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Interpretative Opinion 09-06: Conflict of Interest

April 15, 2009

Sarah Livingston
1616 Marlon Street, N.W. #334
Washington, DC 20001

Re: Potential Conflict of Interest

Dear Ms. Livingston:

This responds to your request for an opinion concerning whether you may loan a personal computer to an Advisory Neighborhood Commissioner for a period of six months to a year to enable her to send and receive e-mails to her fellow commissioners, her constituents and the D.C. government..

D.C. Official Code § 1-1106.01(a) (2001 Edition) states “[t]he Congress declares that elective and public office is a public trust, and any effort to realized personal gain through official conduct is a violation of that trust.”

D.C. Official Code § 1-1106.01(b) (2001 Edition) states “[n]o public official shall use his or her official position or office to obtain financial gain for himself or herself, any member of his or her household or any business with which he or she or a member of his or her household is associated; other than compensation provided by law for said public official.”

D.C. Official Code § 1-1106.01(i) (2) defines the term “business with which he or she is associated” as “any business of which the person or member of his or her household is director, officer, owner, employee, or holder of stock worth $1000 or more at fair market value, and any business which is a client of that person.”

D.C. Official Code § 1-1106.01 (c) states “[n]o person shall offer or give to a public official or member of a public official’s household, and no public official shall solicit or receive anything of value, including a gift, favor, service, loan gratuity, based on any understanding that such public official’s official actions or judgement or vote would be influenced thereby, or where it could reasonably be inferred that the thing of value would influence the public official in the discharge of his or her duties, or as a reward, except for political contributions publicly reported pursuant to D.C. Official Code § 1-1102.06 and transactions made in the ordinary course of business of the person offering or giving the thing of value.”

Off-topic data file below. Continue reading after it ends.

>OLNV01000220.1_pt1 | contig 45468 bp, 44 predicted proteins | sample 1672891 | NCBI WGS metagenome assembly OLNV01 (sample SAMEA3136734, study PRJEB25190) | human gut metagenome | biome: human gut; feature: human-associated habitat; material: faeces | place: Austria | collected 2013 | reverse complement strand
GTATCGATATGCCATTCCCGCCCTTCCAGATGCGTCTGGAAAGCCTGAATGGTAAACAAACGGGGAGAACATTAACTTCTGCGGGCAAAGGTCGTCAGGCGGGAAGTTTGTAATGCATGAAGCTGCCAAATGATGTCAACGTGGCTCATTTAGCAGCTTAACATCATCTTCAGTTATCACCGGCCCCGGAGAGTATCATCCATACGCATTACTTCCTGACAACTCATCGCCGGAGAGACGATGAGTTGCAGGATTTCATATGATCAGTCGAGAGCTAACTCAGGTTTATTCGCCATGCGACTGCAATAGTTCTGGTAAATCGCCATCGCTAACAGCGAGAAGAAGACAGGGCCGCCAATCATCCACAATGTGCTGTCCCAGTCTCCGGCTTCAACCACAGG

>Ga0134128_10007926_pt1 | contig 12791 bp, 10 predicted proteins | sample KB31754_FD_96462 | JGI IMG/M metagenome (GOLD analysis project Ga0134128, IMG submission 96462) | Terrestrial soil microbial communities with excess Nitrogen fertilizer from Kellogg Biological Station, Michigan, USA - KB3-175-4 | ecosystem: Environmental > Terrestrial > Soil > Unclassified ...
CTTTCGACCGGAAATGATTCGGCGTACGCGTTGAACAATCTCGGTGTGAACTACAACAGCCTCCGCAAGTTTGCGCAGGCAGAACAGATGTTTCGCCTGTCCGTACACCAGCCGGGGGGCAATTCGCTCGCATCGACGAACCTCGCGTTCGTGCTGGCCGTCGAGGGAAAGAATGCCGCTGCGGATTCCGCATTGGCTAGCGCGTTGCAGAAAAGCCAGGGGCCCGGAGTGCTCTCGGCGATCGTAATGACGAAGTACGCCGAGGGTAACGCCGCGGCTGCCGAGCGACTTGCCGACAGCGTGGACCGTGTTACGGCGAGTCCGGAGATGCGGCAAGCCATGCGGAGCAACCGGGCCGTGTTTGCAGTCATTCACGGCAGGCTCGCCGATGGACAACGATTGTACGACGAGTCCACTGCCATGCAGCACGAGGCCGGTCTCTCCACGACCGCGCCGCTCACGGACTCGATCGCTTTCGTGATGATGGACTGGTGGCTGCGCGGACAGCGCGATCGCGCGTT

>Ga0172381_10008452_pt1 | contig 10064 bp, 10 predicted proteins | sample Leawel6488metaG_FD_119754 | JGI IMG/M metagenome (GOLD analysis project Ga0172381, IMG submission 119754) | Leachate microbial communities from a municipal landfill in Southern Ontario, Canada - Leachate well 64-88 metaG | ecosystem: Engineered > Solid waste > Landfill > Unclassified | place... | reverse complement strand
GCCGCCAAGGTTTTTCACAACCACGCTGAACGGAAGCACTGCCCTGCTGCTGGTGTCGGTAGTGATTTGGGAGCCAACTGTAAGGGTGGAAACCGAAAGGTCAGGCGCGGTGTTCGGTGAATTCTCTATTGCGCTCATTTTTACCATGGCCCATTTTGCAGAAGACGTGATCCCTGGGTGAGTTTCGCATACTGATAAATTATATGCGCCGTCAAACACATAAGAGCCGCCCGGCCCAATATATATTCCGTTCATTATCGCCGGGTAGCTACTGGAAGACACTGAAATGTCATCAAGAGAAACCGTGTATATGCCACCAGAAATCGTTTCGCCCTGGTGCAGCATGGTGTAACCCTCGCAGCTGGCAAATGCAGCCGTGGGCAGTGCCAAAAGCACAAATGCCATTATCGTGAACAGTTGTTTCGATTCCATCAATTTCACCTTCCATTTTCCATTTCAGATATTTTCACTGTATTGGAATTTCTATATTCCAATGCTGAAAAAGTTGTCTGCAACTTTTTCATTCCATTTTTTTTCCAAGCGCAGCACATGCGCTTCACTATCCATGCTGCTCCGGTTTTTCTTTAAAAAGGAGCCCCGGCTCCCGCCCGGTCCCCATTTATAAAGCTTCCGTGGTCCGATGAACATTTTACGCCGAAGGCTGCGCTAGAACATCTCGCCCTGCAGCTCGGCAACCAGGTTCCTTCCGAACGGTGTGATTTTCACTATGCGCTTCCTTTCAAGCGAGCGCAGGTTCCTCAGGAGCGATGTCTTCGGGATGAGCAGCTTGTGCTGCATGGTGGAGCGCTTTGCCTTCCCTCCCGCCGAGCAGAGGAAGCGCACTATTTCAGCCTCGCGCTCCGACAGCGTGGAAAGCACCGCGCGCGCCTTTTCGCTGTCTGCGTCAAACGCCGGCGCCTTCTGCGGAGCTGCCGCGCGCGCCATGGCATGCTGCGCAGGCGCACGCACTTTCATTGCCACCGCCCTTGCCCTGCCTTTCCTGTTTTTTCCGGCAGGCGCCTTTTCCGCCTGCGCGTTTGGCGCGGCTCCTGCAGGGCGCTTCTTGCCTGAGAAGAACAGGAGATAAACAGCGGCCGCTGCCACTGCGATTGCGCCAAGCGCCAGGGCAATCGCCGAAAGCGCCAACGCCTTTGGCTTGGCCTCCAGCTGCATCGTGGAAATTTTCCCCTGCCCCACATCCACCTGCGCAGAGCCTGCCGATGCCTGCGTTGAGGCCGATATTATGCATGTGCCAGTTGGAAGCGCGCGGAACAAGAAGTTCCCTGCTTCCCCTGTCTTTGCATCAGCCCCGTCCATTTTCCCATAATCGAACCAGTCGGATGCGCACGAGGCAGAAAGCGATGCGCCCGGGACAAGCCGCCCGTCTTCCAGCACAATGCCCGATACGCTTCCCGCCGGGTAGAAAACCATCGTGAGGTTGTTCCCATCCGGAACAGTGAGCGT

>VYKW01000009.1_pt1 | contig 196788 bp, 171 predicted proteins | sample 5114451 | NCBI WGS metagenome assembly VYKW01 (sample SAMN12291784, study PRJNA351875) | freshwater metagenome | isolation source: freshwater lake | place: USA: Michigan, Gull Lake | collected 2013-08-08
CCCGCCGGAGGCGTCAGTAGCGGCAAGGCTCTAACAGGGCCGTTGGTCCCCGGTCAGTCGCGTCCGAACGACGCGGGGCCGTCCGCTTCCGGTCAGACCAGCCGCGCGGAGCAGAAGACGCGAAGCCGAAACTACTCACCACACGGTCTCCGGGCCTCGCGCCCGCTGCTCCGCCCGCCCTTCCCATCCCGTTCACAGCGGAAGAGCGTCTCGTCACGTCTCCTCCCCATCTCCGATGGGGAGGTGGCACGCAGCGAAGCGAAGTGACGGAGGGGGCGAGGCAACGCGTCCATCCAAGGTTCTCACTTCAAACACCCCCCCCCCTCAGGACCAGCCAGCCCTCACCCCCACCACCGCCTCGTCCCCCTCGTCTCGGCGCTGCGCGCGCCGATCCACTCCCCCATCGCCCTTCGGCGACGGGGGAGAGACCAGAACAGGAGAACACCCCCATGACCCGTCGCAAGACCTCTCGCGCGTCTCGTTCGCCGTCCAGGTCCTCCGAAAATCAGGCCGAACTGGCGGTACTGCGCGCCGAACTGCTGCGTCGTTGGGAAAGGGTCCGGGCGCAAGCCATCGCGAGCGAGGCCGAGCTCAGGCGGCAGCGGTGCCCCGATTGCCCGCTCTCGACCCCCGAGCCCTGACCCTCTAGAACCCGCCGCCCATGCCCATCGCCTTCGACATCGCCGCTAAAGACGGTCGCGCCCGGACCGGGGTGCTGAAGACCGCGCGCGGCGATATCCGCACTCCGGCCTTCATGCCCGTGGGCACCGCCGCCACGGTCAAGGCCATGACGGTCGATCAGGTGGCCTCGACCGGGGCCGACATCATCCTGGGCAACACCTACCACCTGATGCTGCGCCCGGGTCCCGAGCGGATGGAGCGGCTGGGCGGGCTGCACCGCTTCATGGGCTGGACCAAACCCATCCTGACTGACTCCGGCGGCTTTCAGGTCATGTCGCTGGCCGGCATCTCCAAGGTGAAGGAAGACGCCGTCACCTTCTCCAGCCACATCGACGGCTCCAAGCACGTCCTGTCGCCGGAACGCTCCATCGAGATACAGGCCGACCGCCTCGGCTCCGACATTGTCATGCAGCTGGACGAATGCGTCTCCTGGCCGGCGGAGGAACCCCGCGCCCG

D.C. Official Code § 1-309.10 (l) states “ [n]o Commission may solicit or receive funds unless specifically authorized to do so by the Council, except that receipt of individual contributions of $1,000 or less need not be approved by the Council. No person shall make any contribution, nor shall a Commission receive any contribution from any person which, when aggregated with all other contributions received from that person exceeds $1,000 per calendar year. Each Commission shall file with its quarterly reports to the District of Columbia Auditor required pursuant to § 1-309.13 (j) details of all contributions received during the relevant period of time.”

The conflict of interest provisions, represented in part by §§ 1-1106.01(a), (b), (c) and (i) (2), listed above, address a conflict or apparent conflict faced by an individual public official. Based upon your representations, your loan of a personal computer to a single Advisory Neighborhood Commissioner would benefit a specific public official. Therefore, the conflict of interest provisions appear to be applicable to your proposal.

In addition, §§ 1-1106.01(c) specifically prohibits public officials from soliciting or receiving anything of value, including a gift, favor, service, loan gratuity where it could reasonably be inferred that the thing of value would influence the public official in the discharge of his or her duties. Although there is no indication that the public official you refer to would be influenced in the discharge of her duties by the acceptance your loan of a personal computer, nonetheless, there is no provision in the statute that allows for such a transaction.

Therefore, based upon the information you have provided it is the opinion of the Office of Campaign Finance that a conflict of interest would arise from your loan of a personal computer to and Advisory Neighborhood Commissioner.

The foregoing is an Interpretative Opinion of the Director of the Office of Campaign Finance. Pursuant to D.C. Official Code §1-1103.05, you are entitled to request an Advisory Opinion from the Board of Elections and Ethics on this transaction or activity.

Should you have any additional questions, please contact William O. SanFord, Senior Staff Attorney at (202) 671-0550.